• Co-teaching: First off, let me preface this with the following: I love the four teachers that I get to work with every day. I get to do three sections of US History, one section of World History, and three sections of algebra.  But working virtually with four teachers is cumbersome. And algebra is a course that I have hadn't taken in 20 years, let alone taught it.  So I am learning how to teach algebra on top of everything else that I need to do on a daily basis. It is getting better and those math skills are coming back, but it was certainly tough in the first couple of weeks.  
  • Canvas LMS: My district transitioned to Canvas for this school year. I have completed courses as a student in Canvas and a few years ago, I attended a training on how to use Canvas but had not used it much as a teacher in the time since.  While I have learned the ins and outs of Canvas relatively quickly, that doesn't mean that it works seamlessly all of the time.  And while I don't mind helping others out, because colleagues are struggling to learn the program, I tend to get a lot of emails about how to do certain things.  
  • Social Media in General: I have nearly shut down my social media accounts.  I haven't done a lot of scrolling through and I certainly have scaled back posting in the last few weeks with the exception of posting when new episodes of the podcasts are available.  The obvious answer is political: I'm sick of it! There doesn't seem to be any sense of respect and etiquette when people post about politics. And it's even more frustrating how topics of human rights, social justice, and science are politicized.  But even educators are guilty of the lack of decorum, arguing like children about the validity of things like Bitmoji classroom.  I am already stressed out, avoiding social media has lessened my stress.  
  • Family: A few weeks ago, I found a very inexpensive flight to my hometown.  I hadn't been back in over four years.  I decided to go for a couple of days to see my grandpa, who will be turning 97 soon. Because I wanted the trip to be about seeing him, I kept it secret that I was going, with only a handful of people knowing that I was going to be there.  Traveling during a pandemic is tough and I quarantined myself for several days leading up to leaving to lessen any risk and not expose my grandpa or uncles.  I left there with a promise to my grandpa that I would be back soon, but not knowing when. Little did I know, my grandmother (no relation) would pass away two weeks later. I found myself going back to my hometown again for her funeral.  While I was able to see my grandpa again (I made him a promise and I came through!), as well as family and friends, some of which I hadn't seen in 25+ years, it was a sad and stressful time, especially for my dad.  I am a few days removed from the funeral of my grandmother and I am thinking about her often, but I know she wouldn't want me to dwell and each day is getting easier.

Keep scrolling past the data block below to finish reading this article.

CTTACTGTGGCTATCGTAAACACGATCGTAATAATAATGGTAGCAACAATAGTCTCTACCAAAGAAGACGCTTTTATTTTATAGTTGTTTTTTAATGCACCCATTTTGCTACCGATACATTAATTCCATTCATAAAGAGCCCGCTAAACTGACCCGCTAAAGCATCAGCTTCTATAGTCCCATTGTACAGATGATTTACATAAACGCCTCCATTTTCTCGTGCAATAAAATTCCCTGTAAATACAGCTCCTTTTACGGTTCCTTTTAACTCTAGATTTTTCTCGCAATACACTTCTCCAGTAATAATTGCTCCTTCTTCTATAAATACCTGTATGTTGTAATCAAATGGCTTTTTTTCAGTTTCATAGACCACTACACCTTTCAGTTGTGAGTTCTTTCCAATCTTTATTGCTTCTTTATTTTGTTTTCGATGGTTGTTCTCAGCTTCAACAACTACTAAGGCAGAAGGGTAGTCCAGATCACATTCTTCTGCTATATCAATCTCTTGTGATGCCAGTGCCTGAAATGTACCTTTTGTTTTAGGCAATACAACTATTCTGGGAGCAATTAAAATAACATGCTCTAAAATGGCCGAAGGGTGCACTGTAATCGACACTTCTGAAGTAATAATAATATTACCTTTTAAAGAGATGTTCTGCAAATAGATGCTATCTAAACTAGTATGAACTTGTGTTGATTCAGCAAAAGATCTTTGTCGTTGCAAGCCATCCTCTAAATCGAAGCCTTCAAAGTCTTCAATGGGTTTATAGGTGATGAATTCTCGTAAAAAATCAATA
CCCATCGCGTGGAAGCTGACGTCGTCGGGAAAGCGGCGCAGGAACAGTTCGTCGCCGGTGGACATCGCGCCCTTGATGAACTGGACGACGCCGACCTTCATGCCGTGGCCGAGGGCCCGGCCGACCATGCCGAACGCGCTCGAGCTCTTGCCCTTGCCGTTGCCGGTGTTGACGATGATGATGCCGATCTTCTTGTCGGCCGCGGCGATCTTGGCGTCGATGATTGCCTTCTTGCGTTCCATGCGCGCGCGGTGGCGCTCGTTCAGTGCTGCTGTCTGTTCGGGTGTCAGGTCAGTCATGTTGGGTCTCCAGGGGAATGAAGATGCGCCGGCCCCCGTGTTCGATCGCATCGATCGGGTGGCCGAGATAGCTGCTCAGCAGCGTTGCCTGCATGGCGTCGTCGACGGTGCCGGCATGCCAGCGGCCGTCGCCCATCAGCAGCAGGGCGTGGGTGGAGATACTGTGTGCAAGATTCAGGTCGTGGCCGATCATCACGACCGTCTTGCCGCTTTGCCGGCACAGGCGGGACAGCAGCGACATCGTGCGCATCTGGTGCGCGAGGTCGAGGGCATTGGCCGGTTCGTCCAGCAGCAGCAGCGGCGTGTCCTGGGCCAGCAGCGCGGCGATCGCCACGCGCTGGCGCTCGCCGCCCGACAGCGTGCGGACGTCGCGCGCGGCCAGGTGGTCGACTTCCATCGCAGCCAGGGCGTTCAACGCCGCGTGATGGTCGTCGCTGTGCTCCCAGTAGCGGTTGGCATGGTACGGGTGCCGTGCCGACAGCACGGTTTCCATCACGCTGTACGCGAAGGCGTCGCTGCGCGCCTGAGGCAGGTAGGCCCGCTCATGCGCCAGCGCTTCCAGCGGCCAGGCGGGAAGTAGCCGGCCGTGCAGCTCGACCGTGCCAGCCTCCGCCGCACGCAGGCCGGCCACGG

As I am wrapping this up, I already feel a lot better just getting these words down.  There is light at the end of the tunnel with my caseload, as I have wrapped up my IEP revisions and have completed several annual IEPs, and my students are starting to get the hang of distance learning (even though they still don't like to turn on the cameras or mics to participate in class).  The weather is starting to finally cool off some, as most of September was still in the triple digits.  But I am also concerned about you! How are you doing? What is stressing you out? How are you coping with that stress?  What are you looking forward to and what is currently bringing you joy? Remember to take a step back, take care of yourself, and do something that makes you happy!

Until next time...  

1 comment:

  1. You mentioned social media. I took facebook off of my phone and it was one of the best decisions I ever made!